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    Addressing Farmers' Data Privacy Concerns in a Big Data World

    Posted by FMiD Team on Oct 5, 2017

    Addressing farmers privacy concerns

    Big Data helps farmers’ lives and work in countless ways. However, fear of over-regulation and unethical use of data means that many farmers are concerned about their privacy. As someone working with ag data – whether as a marketer or an ag tech provider (ATP) –here are some ways you can address those data privacy concerns.

    Most farmers have some degree of concern about the use of their personal data. These concerns are going to be your “elephant in the room” anytime you’re talking with farmers; especially when you’re trying to collect information from them.

    And it can be tricky to address the issue head-on. On the one hand, you want farmers to know they can trust you with their information. But on the other hand, you can’t be so strict with data privacy that you shoehorn yourself into a position where you can’t use the data.

    Here are some ways that you can address farmers’ privacy concerns and show them the value of Big Data in their lives.


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    Show Farmers the Value of Big Data

    It’s projected that farmers will need to feed nine billion people by 2050. That’s a feat that will require farm operations to scale in ways they haven’t before.

    Today’s farms require Big Data to be successful. If farmers don’t embrace data analytics – and even machine learning and AI – to help them make strategic decisions, they could risk losing profits and productivity.

    In short, the future of the ag industry rests in good use of data and technology.

    But when asked to provide the necessary data, farmers respond with the following questions:

                    Why do you need to know this?

                    What are you going to do with this information?

                    Who are you going to share the information with?

    If you’re met with these questions, don’t view them as roadblocks. Rather, view them as opportunities to share the importance and benefits of Big Data with the farmers. That way, farmers can understand the value being offered not just to them, but to the entire ag industry.

    For example, farmers can use data to select the best crops to plant, when to plant them and what marketing strategies to use to sell them. It also helps farmers manage their business resources more efficiently – so they have the right product in the right barn where it’s needed.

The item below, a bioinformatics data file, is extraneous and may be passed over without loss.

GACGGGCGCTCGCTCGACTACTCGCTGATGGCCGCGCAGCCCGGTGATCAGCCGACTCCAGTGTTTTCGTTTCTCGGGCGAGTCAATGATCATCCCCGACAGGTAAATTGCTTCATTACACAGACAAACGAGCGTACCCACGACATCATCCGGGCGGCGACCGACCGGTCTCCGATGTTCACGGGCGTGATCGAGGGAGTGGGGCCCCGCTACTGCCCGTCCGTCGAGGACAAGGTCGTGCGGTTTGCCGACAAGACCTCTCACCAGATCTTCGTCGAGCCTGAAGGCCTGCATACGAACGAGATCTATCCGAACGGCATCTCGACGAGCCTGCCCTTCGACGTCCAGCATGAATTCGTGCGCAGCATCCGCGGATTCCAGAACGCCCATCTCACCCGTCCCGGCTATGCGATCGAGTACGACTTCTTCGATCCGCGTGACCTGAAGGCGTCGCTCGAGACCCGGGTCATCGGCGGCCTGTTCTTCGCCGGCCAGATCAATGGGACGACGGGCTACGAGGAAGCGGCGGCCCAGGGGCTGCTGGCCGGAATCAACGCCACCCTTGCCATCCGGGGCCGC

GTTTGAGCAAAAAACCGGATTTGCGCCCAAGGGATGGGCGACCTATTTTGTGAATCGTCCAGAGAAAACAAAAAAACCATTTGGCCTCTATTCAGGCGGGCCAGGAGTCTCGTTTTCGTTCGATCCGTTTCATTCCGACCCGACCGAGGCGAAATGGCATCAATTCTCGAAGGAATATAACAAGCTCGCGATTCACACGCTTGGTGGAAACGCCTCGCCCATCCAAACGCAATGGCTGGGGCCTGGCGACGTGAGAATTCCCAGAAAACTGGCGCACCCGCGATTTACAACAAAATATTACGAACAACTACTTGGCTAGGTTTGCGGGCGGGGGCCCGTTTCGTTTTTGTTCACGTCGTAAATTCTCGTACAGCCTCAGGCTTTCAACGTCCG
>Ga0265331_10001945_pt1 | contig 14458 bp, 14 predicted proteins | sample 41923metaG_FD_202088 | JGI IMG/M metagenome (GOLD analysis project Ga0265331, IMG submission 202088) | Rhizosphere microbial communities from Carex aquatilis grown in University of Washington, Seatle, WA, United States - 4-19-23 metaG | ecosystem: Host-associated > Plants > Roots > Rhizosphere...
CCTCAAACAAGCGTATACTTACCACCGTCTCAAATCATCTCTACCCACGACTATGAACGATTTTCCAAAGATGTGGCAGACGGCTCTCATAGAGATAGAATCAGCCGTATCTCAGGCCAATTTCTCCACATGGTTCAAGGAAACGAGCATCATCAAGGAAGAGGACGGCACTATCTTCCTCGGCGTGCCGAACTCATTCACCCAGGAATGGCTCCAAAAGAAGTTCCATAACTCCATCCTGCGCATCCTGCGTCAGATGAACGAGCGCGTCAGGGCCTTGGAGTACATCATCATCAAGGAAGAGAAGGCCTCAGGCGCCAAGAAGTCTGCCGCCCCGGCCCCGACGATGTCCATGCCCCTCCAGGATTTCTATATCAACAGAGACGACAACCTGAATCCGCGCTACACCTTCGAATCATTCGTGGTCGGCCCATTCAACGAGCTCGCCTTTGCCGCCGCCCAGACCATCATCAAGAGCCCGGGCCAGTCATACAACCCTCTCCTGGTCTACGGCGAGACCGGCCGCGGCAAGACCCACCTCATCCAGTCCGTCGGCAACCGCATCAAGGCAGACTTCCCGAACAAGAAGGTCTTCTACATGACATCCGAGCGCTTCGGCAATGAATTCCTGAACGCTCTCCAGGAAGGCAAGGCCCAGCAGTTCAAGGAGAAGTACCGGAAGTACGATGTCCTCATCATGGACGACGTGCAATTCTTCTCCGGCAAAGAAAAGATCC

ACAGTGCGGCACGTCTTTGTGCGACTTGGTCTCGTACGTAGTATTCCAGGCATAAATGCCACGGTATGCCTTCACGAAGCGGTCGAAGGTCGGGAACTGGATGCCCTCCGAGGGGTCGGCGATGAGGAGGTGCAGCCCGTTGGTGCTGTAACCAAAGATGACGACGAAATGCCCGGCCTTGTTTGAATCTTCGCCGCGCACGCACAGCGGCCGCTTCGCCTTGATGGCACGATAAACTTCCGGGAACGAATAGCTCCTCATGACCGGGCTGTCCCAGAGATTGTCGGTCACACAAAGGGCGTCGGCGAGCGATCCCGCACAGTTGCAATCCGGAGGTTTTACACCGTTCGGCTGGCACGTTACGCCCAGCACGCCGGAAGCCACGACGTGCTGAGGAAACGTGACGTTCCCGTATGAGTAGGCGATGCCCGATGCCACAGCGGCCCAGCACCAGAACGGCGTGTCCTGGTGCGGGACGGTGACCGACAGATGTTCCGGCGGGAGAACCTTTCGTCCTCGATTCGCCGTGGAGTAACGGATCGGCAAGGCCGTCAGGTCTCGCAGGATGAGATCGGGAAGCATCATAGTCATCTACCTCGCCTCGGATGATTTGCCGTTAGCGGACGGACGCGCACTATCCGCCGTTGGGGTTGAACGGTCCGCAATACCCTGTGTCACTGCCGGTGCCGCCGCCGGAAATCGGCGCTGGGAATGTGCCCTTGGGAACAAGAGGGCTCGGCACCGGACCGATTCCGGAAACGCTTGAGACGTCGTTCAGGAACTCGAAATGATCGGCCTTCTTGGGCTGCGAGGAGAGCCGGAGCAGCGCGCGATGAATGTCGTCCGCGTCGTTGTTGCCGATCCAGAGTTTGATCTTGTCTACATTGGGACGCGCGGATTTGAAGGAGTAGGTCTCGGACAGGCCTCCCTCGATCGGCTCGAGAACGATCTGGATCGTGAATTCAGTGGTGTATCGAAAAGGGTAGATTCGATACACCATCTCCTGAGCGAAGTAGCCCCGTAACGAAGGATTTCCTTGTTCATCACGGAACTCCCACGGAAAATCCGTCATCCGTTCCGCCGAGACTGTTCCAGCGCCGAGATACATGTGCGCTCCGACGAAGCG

Farmers and ranchers are committed to growing and raising the food, fiber and fuel for the world’s future needs.  Accurate data will help them get the products, equipment and services they depend on to accomplish their goals. 

    If they clearly understand the need and the importance of data in the ag industry, then they may be more likely to share theirs with you.


    Build Trust by Protecting Your Ag Data

    When it comes to data, gaining and keeping your farmers’ trust is crucial. In order to build that trust, it’s imperative that you take steps to protecting their data.

    We already talked about four practices to protect your ag customers’ data here. While these certainly aren’t exclusive, they’re a good place to start.

    Protecting data is about more than security; it’s about trust. Farmers trust you. That trust is the core of your relationship with them, and will lay the foundation for all your future dealings with them.


    Communicate How You’re Protecting Farmers’ Data Privacy

    You and your farmers should strike a balance between data privacy and fully realizing the benefits that data provides. It’s also important for both of you to agree on standards for data collection and privacy.

    For example, in response to privacy concerns that were outlined by their survey, the American Farm Bureau Federation (AFBF) helped to form a coalition of agriculture technology providers (ATPs) and farmers to address issues and set industry standards. These standards include guidelines on the collection, storage and analysis of data by big data providers and marketing firms.

    However, both ag tech providers and farmers must agree on who owns the data and how it will be used.  It’s a wise idea to document your data policies and share them with farmers before you begin offering data services.  

    Whatever you do specifically to keep your farmers in the loop, communicating with them will go a long way to reassuring them of the value you’re providing, and help to stave off concerns regarding their privacy.

    Reaching a solution that will allow farmers to capture the benefits of big data and address any privacy concerns is a challenging but crucial step that you must take. These three steps should make it easier to address the privacy concerns of your farmers.

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